Each partner carries their own baggage about money – their understanding of money matters, respect for money and its potential, acceptance of roles with money, their own earning potential to create or provide a comfortable haven – all are based on how they’ve been brought up, their parents and family’s reaction to money and what roles they’ve demarcated for themselves through their various life experiences. Even what money can buy or cannot reflects this baggage. Therefore a compromise has to be sought between partners – clarity of each other’s perspectives needs to be taken into account and it’s crucial to be honest with each other. Being in a relationship is all about maximizing each person’s assets including accepting what each partner brings to the table over and above the paycheck.

Loving someone and having that person love you back for who you are knows no price tag. My husband earns much more than I do – I’ve moved cities with my husband as and when he’s changed jobs. Yes it has impacted my work – yes it has meant that in every new city I have had to rebuild my professional career, I’ve had to establish my net worth – yes it’s meant that there have been breaks in my career. But simultaneously, it’s also true that no one pressurized me to take those decisions. We wanted to be together – as his earning potential increased it meant that our lives together became more comfortable. It opened up our perspectives on life in general and broadened our horizons. It also brought us together as a couple since in each new city we had only each other to depend on and make a new life together.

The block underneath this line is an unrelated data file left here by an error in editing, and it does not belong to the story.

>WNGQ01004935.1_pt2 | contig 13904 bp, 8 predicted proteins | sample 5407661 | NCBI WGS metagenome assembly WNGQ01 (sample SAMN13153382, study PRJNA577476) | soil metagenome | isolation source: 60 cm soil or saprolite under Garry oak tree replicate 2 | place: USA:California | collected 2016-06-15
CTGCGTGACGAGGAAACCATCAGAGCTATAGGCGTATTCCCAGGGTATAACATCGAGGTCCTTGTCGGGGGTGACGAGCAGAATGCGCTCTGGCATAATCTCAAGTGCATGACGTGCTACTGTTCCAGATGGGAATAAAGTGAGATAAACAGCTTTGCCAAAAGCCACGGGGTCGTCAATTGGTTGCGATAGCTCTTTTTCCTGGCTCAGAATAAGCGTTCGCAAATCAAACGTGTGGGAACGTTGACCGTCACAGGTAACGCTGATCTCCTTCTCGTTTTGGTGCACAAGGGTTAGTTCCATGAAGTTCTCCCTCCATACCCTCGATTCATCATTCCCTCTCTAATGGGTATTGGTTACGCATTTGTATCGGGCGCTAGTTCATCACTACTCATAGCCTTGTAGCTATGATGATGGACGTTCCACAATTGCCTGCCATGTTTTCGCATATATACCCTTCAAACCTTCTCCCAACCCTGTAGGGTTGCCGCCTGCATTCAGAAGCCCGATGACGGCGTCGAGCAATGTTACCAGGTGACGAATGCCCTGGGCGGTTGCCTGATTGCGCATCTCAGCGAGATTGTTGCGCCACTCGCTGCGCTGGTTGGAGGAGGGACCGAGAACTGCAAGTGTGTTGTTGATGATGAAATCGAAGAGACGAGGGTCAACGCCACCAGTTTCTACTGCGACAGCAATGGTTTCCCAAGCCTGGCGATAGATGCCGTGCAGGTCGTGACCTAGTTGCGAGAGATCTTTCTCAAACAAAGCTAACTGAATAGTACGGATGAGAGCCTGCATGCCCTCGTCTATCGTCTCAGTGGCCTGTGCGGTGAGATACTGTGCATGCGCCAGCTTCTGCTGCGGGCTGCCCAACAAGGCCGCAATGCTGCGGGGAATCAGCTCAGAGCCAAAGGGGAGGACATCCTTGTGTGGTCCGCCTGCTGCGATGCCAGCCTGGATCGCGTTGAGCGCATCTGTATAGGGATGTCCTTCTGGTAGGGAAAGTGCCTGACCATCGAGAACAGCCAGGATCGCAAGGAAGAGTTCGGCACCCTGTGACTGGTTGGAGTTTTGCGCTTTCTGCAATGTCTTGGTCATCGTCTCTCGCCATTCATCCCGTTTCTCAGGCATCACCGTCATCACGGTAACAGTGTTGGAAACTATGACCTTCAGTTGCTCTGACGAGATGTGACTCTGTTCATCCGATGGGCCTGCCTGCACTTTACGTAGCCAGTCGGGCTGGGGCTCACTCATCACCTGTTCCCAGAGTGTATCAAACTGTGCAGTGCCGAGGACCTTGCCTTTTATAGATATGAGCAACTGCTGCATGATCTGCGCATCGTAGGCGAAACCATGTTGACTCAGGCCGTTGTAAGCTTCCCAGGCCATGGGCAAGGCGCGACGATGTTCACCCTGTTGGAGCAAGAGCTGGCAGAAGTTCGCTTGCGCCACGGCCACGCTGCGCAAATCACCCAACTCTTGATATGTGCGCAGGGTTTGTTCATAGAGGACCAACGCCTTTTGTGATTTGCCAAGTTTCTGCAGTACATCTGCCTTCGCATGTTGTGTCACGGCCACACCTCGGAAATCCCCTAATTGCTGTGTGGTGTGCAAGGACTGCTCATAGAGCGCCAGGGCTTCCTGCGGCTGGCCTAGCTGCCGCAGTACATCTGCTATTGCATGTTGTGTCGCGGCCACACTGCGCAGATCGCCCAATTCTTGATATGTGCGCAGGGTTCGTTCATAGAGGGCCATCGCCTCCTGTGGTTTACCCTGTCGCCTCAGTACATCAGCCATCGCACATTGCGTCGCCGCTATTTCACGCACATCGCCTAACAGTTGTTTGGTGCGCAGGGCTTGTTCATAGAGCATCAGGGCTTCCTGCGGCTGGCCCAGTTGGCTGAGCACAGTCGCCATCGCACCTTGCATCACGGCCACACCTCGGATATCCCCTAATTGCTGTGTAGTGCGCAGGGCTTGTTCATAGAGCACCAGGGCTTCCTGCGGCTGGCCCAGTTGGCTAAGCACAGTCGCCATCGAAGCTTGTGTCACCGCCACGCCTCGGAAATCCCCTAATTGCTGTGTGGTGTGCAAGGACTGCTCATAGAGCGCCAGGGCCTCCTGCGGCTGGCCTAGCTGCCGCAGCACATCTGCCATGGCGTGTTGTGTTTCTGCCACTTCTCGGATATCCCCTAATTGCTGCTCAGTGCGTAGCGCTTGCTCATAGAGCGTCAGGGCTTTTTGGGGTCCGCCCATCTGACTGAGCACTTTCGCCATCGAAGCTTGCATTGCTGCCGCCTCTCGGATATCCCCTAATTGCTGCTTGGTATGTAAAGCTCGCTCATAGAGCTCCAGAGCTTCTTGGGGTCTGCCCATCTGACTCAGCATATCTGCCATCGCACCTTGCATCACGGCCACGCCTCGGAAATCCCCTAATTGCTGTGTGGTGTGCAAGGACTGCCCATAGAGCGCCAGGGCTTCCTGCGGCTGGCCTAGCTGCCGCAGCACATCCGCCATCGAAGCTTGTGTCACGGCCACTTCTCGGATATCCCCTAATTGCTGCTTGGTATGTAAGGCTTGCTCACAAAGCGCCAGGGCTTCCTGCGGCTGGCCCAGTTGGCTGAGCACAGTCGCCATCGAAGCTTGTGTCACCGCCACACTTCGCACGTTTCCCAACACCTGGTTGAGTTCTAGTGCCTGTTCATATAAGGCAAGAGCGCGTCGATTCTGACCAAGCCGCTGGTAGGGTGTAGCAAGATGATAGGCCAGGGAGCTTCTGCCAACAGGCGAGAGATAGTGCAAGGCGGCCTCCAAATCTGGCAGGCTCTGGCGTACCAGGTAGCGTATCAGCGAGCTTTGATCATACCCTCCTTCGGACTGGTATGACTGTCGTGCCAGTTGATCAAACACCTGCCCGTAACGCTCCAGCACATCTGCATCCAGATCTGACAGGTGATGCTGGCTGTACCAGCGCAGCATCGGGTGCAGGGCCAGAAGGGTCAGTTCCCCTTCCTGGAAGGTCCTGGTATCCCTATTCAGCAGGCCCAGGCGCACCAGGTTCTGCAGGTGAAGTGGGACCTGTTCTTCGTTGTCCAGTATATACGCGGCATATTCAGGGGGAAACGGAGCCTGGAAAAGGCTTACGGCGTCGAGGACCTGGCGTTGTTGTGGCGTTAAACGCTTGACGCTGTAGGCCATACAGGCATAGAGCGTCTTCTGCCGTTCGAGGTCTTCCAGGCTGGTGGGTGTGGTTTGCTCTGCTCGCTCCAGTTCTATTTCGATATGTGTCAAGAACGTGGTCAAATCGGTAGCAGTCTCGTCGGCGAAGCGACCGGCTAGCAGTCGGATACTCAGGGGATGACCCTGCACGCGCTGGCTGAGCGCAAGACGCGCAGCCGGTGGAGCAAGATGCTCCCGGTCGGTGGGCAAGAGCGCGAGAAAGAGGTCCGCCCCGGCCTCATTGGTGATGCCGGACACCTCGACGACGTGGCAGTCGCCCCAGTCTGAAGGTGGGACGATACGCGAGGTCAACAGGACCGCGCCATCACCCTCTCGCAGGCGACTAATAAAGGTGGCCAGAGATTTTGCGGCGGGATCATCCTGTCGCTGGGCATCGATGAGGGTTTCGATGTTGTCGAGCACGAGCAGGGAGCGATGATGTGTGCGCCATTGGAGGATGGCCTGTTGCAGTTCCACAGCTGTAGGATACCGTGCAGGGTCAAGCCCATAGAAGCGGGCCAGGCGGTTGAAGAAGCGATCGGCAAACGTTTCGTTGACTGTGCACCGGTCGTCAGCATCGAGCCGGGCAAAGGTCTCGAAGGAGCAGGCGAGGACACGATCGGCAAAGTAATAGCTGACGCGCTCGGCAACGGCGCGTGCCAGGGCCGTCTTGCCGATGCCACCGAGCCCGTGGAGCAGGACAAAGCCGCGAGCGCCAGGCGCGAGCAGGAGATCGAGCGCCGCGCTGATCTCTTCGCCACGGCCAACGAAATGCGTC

There is a clear understanding between us – we each pay for certain fixed costs, we each continue to support our families, we each have our salary accounts, we have separate saving accounts, insurance policies etc but we’re each other’s nominees, buying household goods is a joint decision (although my husband does most of the research in terms of companies & their offer), sometimes we pay each other’s credit card bills (especially if we’ve returned from a holiday or bought something for the house or if during a particular month one of us is stretched), we eat out regularly so either one of us picks up the tab or sometimes it’s only one of us paying for it and it’s the same with buying personal items.

Having said that, we’re not perfect – we continue to have our battles over what is necessary and what is not, how much is enough, who spends more, loosing track of monthly budgets, our struggle with saving money etc.

Therefore as life happens, the process of continuously balancing the sheets is essential for happy living.